Survivor's 68-year nightmare stops

Intense moments: Frank Zalot, subject of a short documentary by Kapiti film-maker Linda Niccol.
Intense moments: Frank Zalot, subject of a short documentary by Kapiti film-maker Linda Niccol.

Kapiti film-maker Linda Niccol edged into new territory last week with a rapid-fire shoot in Paekakariki of a short documentary for the Ministry for Culture and Heritage.

The Secondhand Wedding creator said the film about the experiences of WWII US Navy sailor Frank Zalot was her first documentary.

Most of the shooting for the seven minute film was done over two days, with voice-over from Zalot combined with black and white re-enactments of key scenes.

Despite its rapid shoot and a modest budget the film will try to pack in a remarkable amount of incident from a tragedy off Paekakariki in 1943 that killed 10 US Navy sailors.

Zalot, who lives in Massachusetts, served in New Zealand in support of the 15,000 marines stationed in three camps in Kapiti from 1942 to 1944. He returned last month to take part in a two-week programme marking the 70th anniversary of the marines' arrival here.

He spoke to the Kapiti Observer last week from a home in Ames St, Paekakariki, that was serving as a base for the shoot.

Zalot was one of 25 navy personnel in the beach party, whose job was to guide the other 34 landing craft bringing 1600 marines ashore at Paekakariki. His landing craft was the last to leave the beach to return to the ship at about 9pm. While being towed out to sea huge waves smashed into the boat, capsizing it and drowning the 10 men.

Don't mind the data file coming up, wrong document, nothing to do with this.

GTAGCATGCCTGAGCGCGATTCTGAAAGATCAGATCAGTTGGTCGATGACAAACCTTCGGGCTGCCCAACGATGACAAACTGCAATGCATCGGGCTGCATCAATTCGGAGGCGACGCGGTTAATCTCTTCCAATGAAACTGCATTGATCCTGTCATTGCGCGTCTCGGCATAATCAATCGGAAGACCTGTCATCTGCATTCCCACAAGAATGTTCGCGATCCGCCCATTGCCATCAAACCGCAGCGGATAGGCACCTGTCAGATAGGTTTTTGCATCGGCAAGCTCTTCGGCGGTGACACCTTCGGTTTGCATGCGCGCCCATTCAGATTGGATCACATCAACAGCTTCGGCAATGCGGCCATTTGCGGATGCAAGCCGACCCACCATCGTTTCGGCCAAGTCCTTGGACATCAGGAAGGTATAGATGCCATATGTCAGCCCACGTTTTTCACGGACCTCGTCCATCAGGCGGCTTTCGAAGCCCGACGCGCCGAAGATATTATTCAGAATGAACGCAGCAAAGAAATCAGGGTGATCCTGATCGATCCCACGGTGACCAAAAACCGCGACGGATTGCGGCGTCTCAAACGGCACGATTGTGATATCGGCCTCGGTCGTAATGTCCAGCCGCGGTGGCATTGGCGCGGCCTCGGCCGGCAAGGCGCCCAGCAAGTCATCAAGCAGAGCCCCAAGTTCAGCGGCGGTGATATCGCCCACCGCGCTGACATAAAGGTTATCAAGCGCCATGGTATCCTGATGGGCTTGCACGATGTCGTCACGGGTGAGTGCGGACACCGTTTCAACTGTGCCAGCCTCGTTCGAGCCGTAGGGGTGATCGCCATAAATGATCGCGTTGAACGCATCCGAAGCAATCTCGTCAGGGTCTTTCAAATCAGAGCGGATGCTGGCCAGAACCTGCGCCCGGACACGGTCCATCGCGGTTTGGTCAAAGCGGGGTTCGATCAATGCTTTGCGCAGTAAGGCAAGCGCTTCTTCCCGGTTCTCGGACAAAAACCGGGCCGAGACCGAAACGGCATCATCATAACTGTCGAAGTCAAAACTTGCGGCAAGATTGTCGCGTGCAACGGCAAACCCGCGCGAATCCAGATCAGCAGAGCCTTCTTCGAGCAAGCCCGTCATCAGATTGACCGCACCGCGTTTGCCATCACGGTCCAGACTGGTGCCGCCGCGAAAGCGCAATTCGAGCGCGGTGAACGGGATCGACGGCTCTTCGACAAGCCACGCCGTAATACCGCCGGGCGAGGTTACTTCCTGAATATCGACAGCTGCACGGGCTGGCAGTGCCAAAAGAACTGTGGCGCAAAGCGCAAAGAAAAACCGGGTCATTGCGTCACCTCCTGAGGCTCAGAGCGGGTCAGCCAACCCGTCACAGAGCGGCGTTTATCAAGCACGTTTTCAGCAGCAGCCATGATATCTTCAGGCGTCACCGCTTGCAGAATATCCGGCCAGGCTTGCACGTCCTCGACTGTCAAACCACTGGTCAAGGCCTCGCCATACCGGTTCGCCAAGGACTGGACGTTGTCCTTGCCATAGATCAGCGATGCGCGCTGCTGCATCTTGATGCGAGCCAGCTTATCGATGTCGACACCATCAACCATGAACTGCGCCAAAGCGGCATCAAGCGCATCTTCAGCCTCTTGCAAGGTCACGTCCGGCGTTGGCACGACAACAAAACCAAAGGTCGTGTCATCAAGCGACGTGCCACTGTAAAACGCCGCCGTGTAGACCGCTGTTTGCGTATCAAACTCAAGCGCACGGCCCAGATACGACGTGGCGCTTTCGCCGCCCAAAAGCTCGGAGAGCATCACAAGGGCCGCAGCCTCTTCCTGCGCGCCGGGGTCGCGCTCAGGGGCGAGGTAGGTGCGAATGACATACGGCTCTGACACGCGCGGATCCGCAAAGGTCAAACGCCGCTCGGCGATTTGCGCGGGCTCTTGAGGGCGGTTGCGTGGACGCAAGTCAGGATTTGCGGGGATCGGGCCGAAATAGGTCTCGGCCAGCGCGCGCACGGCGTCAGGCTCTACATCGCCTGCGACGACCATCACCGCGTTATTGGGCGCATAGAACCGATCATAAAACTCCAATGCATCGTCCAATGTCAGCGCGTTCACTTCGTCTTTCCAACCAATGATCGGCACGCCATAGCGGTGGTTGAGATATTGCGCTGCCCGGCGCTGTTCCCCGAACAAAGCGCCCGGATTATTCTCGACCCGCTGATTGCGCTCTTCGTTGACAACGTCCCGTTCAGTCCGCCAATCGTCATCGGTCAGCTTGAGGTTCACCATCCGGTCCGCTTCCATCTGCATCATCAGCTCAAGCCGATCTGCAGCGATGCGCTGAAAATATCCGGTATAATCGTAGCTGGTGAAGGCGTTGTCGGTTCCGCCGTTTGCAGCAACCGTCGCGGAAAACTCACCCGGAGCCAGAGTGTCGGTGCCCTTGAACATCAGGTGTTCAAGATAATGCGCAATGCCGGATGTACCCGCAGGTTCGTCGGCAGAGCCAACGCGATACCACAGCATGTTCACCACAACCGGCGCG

Zalot was rescued after about 45 minutes - and never forgot the horror of the scene after the boat capsized.

"I've had this nightmare for 68 years. Before I fell asleep every night I could hear the men screaming, and I would see silhouettes of heads and arms flailing. The screaming: It isn't a normal scream, like you hear people scream, it's 'help, I'm dying', 'help, I can't swim'; women can't scream like men can - it's a terrifying scream, it lives with you forever."

The nightmares stopped, Zalot said, after he heard the victims had been officially named in a ceremony held last year.

"These weren't screams I was hearing all these years - it was a message from these guys: 'tell our story - we died in a far off land and they don't even know our names'."

The ministry paid $4725 for the film, which will tell the story through its NZHistory website as part of a feature on US Forces in New Zealand during the war.

Producer Shona Jaunas said the short film would hopefully be the forerunner to a full length documentary, with interviews already in the can of two other US servicemen who returned for the anniversary.

In the meantime, Niccol, Jaunas and cameraman Mason Branch are set to have Frank Zalot, A Survivor's Tale completed by the end of this month - including footage shot in the waves from a head- mounted camera.

The single, headmounted camera shoot was just part of filming on a budget, Niccol said.

- For more information on the history of the US Marines in New Zealand, see us-forces-in-new-zealand.

Kapiti Observer